Cabbage Bombs 💁

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    • #69804

      Ok! So I just made my very first batch of kimchi (so exciting). I used a large sun-tea jar with a screw-top lid to house my dreamy cabbage concoction. Unsure of how long my big baby would take to ferment, I lovingly placed it in my pantry, and began to giddily and obsessively check on it. After one day it started to get really happy and bubble, I though, heck, I’ll let it go another day. Well, late last night while I was snoring and dreaming of kimchi, I was awoken by a loud BANG!, POP!, CRASH! from my pantry! I ran downstairs and threw my pantry door open only to witness THE BIGGEST KIMCHI EXPLOSION EVER. My precious kimchi couldn’t wait to be born. Luckily it looked like my kimchi shot up out the pour-spout in the lid to the ice-tea carafe it was in and not the glass. So, inside a cloud of stink and spice and sour juice I cleaned the explosion the best I could and promptly plated myself, what happens to be, some delish kimchi. 👍🏻 I guess my question is, how do I prevent kimchi bombs and other violent acts of fermentation? Xo

    • #69810

      Simple, use a vented fermenter. They sell lids with air locks on Amazon. They fit large mouth Mason jars.

      You could also look into a E-jen fermenting pail or bucket. You can pick them up for under $20.

      Little Big Mouth Bubbler if you want glass. Just supply your own air lock.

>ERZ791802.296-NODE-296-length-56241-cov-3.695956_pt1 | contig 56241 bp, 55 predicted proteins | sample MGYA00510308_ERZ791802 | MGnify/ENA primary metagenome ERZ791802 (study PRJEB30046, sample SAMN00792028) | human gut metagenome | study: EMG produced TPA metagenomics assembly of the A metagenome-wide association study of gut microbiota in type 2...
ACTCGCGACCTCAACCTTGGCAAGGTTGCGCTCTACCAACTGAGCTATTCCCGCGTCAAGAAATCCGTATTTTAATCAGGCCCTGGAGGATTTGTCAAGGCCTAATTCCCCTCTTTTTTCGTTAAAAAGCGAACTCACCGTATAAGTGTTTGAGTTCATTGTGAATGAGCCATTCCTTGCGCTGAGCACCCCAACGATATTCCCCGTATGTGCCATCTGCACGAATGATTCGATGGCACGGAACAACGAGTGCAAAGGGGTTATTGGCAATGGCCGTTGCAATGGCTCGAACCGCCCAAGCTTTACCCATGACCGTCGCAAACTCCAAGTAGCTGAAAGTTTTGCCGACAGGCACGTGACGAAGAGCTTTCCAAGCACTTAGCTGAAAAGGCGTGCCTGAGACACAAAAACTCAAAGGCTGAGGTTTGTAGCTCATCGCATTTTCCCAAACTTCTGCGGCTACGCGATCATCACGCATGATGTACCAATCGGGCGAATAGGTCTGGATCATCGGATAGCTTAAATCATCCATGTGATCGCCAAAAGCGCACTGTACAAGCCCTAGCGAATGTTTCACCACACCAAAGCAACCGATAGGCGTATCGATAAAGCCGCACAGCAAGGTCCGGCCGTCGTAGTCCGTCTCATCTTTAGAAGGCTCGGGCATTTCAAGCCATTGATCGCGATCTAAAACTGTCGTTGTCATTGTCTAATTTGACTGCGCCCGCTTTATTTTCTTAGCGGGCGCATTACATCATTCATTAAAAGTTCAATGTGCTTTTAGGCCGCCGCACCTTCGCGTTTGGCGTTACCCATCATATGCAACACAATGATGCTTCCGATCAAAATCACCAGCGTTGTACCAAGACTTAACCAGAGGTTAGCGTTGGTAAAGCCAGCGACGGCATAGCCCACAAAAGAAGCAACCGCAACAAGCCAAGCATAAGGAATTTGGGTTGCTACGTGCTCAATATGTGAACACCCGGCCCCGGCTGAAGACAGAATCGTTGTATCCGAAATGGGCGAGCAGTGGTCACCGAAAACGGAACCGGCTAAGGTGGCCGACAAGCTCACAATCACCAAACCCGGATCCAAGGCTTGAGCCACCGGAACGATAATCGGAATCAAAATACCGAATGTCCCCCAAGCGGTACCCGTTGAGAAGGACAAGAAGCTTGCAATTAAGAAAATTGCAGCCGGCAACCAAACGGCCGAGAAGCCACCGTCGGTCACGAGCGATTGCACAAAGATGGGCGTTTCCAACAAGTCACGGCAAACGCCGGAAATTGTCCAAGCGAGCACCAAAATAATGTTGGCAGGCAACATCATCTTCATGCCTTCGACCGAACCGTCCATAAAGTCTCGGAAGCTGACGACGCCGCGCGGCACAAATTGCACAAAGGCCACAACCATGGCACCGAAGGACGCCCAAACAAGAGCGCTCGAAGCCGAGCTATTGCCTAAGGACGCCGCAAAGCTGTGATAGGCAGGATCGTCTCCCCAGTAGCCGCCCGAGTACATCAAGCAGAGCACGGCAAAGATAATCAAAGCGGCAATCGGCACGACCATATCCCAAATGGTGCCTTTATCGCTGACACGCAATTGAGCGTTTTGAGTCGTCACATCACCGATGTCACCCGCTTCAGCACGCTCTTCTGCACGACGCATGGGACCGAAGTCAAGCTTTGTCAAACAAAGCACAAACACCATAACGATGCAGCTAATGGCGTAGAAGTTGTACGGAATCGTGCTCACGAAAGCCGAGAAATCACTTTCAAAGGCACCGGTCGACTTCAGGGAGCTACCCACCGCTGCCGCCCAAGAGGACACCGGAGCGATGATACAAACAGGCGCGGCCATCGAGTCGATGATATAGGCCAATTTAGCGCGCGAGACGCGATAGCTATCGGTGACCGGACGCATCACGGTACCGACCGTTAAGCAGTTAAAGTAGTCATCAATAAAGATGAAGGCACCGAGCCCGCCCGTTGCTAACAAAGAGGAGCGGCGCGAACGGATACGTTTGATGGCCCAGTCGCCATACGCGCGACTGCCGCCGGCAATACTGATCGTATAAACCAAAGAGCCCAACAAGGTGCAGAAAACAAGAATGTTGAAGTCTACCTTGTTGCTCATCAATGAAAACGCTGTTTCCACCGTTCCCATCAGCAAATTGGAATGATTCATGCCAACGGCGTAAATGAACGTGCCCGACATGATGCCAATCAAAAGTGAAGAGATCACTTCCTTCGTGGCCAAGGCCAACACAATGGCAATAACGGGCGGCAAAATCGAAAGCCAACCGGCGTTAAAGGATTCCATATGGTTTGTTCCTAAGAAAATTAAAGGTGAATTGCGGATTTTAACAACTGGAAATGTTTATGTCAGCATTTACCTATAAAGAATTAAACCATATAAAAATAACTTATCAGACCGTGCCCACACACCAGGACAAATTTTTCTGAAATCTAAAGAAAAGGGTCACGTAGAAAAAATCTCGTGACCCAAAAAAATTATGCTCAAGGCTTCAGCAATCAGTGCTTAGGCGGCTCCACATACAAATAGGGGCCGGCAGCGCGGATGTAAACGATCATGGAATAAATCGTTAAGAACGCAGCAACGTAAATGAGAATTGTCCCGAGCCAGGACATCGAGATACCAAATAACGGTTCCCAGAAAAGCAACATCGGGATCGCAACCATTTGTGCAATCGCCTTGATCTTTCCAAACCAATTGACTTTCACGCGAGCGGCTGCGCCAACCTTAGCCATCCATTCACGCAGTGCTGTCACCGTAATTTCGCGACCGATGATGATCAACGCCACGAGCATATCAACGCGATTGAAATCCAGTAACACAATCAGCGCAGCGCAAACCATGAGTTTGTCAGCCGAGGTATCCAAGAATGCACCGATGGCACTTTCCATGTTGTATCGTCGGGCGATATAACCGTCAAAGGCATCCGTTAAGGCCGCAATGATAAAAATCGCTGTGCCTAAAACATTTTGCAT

Little Big Mouth Bubbler®

    • #70076

      I do the fermentation in a 2-gal Rubbermaid plastic bucket intended for the food service industry. You can get a set of 3 buckets cheap from a Costco Business Center, in the restaurant supply area. While fermenting, I do not snap the lid close, just leave it loosely covering the top so things do not fall in or crawl into the kimchi. After fermenting I either transfer the kimchi to smaller jars and refrigerate or snap the lid closed on the 2-gal bucket and refrigerate it. A 2-gal bucket takes up a lot of refrigerator space.

      Folks that do fermenting know to never ferment in a glass jar with the lid tightly closed. It is just a matter of time until the jar will explode. People that do a second fermentation of kombucha in sealed bottles designed to hold in the pressure of beer or ale will put the bottles in a box with a cover to contain flying glass in the event of an explosion.

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